This is one of the wiring aspects to our robot.
All the wiring look so nice and neat. If only it looked like that in real life
I see someone likes to use motors… I see 8 Victors on there… :yikes:
does your people want to come over to New York next year and help?? ha ha that looks excellent congrats on the award!
To do the wiring, did you use the cable/harness feature or a 3D sketch? Or did you make a separate part?
It looks professional. When I saw this on your submission I was very impressed.
We used a 3D sketch for the wiring. Oh and you guys from NY ever have any questions feel free to ask. I’m always willing to help out another team. Usually if you contact me on CD I’ll respond in a day or two. (just cause I’m addicted and I check that often)
Out of curiosity, how were you planning to attach the battery to the plate that the rest of the electronics sit on? From this perspective it looks as though the battery would fall off if the robot accelerated quickly. Awesome wiring though.
Very nice job, what a great drawing, the detail is wonderful and the rendering is perfect. Keep up the good work!
I’m trying to get J to do a constraint-driven animation of the electrons in the wires, but he seems to be ignoring me…
Out of curiosity, how were you planning to attach the battery to the plate that the rest of the electronics sit on? From this perspective it looks as though the battery would fall off if the robot accelerated quickly.
We use electrostatic attraction between the battery case and the lexan electronics panel to keep it planted. However, since we are firm believers in the belt-and-suspenders philosophy, we back that up with a nylon strap to the robot frame. Ya never know when someone might try to break Coulomb’s law!
I was wondering how you modify the surface of the battery and the plate to reduce to a minimum the inverse square law between electrons and account for production variances in the battery. I would have thought you would lay the battery down to increase the surface area, exposing more electrons to each other for the electrostatic force to increase. It would seem that just when you need it the most, a fingerprint on the battery upsets the force and the battery is launched out of the robot. This is just an aside as I know it is against the rules to modify the battery.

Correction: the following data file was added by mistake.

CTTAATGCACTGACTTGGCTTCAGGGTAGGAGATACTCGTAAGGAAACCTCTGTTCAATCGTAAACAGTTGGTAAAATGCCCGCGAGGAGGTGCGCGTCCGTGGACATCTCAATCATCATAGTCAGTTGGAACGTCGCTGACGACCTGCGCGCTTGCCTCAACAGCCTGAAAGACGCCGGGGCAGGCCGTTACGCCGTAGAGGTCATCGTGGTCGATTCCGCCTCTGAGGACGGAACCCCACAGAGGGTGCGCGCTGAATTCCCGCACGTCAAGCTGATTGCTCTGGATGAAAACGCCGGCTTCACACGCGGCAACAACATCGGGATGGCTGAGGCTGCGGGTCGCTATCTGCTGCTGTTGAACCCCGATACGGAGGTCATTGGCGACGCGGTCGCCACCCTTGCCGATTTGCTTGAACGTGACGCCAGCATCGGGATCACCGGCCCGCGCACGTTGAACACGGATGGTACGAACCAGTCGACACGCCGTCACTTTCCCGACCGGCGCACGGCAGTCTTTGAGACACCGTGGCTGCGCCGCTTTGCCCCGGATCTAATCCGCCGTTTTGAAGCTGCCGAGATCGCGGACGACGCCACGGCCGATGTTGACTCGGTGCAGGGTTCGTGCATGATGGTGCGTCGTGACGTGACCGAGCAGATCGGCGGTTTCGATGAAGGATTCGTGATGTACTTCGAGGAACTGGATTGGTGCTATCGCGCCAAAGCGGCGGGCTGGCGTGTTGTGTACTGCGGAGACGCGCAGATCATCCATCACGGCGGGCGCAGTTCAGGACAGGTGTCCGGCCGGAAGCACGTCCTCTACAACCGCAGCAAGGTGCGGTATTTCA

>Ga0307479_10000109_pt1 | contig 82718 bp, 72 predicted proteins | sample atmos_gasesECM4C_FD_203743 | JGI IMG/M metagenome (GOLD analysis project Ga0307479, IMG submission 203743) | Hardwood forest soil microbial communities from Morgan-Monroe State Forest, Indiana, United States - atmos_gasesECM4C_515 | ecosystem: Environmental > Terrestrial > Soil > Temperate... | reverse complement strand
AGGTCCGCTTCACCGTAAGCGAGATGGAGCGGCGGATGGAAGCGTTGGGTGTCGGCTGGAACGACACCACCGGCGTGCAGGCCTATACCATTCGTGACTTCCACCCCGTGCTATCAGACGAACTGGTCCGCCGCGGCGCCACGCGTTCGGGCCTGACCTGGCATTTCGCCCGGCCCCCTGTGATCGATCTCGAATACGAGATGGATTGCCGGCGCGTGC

Just between you and me (you’ve got to promise not to let anyone in on our secret) we have a method of amplifying the surface charge on the battery that is completely within FIRST rules. We discovered this quite by accident during build season when we asked one of our freshmen, Fluffy, to wipe the fingerprints off the battery. Fluffy’s picture is attached. Once she was done with it, that battery stuck to the lexan like glue!
The biggest problem we had was getting Fluffy away from Miss Daisy’s pit to take care of the batteries. She has this strange thing about Daisies… She doesn’t talk much, either…
It would seem that Fluffy has a pretty electric personality then. Although looking at the picture, keeping Fluffy on the team shouldn’t be a problem, it would seem that you need to come up with some way to corral her (him?) to be available when needed.
You might say we get a charge out of her.
Pete I already had the fans spinning on the speed controllers. I don’t think that making the electrons go through the wires could be too hard .